Wondering if Ceres is actually the place where fruit smiles, if Tulbagh is still on the map and if Wolseley is pronounced the way it’s spelt, I sped off on a whirlwind tour of the Witzenberg area of the Western Cape to gather a little bit of intelligence and of course a healthy dose of wine, food and scenery. Here are my top 8 things to do when visiting the area:
1. Gourmet picnic under the trees
You know you’ve arrived in heaven when a long table, covered with a crisp white tablecloth, has been set up underneath the trees just for you and is loaded with the most delicious looking platters of food and chilled bottles of wine. Not being one to judge a book by its cover, I took my place on one of the hay bales ready to dive in. Ladera Artisan Wines in Wolseley is one of those unpretentious farms that has a wonderful work ethic that ensures that passion, authenticity and quality carry though into their final product. Winemaker and farmer Charles Ochse, took time from tending fig orchards and testing grapes (we all know that’s what they secretly do all day) to tell us his roots and where his passion for wine all began. His salmon pink Blanc de Noir, with its fresh acidity and strawberries and cream on the nose; his slightly wooded Wild Child Chardonnay, with its notes of ripe apple and nuttiness and his deep ruby Zahir Syrah, with its characteristic ripe black cherry and white pepper tones were a gorgeous compliment to the pear and blue cheese salad, malva toast and chicken liver paté and caramelized onion spread. Our afternoon rounded off with picking a punnet of ripe figs from the orchard to take home.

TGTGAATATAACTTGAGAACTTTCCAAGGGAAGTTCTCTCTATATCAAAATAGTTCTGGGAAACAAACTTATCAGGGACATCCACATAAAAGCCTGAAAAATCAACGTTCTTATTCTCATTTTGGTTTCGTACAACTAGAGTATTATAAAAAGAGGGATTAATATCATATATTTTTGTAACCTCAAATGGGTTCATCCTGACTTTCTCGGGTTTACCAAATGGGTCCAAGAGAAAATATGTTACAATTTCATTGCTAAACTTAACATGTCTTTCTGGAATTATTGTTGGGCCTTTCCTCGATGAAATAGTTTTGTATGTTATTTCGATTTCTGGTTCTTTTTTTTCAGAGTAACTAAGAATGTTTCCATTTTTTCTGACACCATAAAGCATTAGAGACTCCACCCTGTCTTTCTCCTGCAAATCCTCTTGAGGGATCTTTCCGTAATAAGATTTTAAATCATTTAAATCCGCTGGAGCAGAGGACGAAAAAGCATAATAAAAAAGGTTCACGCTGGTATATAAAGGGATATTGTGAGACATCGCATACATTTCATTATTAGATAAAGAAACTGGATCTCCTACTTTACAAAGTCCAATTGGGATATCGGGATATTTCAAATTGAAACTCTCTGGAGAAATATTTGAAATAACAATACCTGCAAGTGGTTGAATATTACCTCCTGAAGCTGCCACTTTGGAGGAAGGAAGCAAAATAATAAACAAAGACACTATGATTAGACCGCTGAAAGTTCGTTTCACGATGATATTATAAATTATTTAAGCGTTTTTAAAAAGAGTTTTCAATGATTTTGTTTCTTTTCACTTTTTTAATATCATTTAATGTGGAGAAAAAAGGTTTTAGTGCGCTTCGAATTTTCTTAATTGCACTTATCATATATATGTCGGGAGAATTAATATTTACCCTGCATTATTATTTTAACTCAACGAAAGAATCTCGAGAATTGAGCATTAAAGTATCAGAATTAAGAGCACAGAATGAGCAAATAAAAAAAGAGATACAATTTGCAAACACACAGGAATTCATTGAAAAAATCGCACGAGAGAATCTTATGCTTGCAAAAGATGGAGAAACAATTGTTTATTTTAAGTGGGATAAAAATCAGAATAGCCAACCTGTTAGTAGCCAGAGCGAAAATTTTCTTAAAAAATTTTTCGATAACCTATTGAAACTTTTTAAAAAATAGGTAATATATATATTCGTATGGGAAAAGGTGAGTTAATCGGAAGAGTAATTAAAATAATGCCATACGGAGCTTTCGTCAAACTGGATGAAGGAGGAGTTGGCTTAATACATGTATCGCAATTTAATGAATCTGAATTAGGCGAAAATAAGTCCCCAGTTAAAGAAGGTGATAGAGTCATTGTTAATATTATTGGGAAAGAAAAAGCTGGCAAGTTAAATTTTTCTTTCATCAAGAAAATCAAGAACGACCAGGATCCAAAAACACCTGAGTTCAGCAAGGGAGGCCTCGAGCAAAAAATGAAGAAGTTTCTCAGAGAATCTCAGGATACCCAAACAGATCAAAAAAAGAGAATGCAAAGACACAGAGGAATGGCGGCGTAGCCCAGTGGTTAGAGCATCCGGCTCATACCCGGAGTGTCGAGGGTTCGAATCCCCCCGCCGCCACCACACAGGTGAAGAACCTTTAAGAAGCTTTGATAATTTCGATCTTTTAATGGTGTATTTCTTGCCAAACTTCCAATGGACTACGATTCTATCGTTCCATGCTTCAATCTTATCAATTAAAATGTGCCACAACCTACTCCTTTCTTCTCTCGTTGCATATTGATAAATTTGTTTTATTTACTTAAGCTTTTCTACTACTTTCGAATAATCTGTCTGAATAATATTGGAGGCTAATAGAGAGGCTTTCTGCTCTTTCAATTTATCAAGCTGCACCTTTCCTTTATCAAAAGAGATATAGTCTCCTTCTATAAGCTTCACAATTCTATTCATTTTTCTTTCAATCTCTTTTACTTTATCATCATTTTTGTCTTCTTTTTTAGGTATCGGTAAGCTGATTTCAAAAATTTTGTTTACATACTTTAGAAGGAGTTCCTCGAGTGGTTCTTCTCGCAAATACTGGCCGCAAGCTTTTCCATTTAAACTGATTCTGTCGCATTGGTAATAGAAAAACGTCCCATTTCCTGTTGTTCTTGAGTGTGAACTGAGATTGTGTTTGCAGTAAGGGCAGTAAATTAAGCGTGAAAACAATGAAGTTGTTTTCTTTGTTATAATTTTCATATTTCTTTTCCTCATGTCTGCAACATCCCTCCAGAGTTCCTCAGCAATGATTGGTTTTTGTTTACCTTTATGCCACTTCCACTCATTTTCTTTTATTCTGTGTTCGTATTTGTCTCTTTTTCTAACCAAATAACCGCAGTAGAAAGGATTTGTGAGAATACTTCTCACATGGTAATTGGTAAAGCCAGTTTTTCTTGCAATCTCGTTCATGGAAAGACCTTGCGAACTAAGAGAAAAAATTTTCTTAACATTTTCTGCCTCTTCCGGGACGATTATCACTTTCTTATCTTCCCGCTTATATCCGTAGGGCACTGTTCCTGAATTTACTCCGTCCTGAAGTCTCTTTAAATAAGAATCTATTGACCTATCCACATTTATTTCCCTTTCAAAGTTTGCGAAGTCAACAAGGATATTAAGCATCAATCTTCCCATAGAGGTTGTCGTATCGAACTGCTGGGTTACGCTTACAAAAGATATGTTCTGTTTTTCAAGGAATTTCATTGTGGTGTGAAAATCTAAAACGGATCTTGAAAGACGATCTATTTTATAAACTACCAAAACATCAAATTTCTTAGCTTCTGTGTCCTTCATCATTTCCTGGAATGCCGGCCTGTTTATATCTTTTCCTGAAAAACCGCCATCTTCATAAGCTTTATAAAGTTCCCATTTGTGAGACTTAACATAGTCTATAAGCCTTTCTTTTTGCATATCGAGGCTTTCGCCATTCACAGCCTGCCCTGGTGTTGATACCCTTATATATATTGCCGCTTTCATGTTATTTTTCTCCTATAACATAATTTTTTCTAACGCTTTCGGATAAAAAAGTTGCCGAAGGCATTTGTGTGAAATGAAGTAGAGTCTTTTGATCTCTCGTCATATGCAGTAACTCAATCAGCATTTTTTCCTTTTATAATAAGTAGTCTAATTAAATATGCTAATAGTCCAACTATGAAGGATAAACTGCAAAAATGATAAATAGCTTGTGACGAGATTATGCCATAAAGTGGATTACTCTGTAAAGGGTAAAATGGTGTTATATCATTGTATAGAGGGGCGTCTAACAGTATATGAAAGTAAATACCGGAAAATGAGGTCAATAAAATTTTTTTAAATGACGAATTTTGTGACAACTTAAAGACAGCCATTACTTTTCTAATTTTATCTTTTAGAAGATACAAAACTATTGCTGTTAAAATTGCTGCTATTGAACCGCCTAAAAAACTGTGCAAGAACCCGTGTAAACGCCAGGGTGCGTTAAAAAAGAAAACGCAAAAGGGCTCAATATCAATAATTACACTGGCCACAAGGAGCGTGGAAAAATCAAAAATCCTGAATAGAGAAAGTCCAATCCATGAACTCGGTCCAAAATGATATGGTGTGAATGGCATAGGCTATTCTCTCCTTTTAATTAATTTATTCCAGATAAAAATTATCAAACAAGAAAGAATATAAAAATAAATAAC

Tel 072-536-0055, [email protected], www.laderawines.co.za
2. Sleep in a tree house
There is something primal about spending the night up in the trees where you have a bird’s-eye-view of your surroundings and the smell of fresh pine awakens your senses. At Vindoux Luxury Tree Houses in Tulbagh you get to become one with nature without having to compromise on the creature comforts. Dotted along the edge of the orchards, with the Saronsberg mountains beyond, the four luxury tree houses are spaced far enough so that lovebirds can make out in peace and quiet or for you to find your zen. A relaxing spa bath (big enough for two people) is a perfect way to ease tight muscles. My breakfast of fresh fruit, muesli, croissant and filter coffee went down a treat on the outside deck as the sun danced its way up from the horizon. Complete your experience with a little backstroke in the pool, a massage in the day spa or casting a line at the dam for a spot of fishing.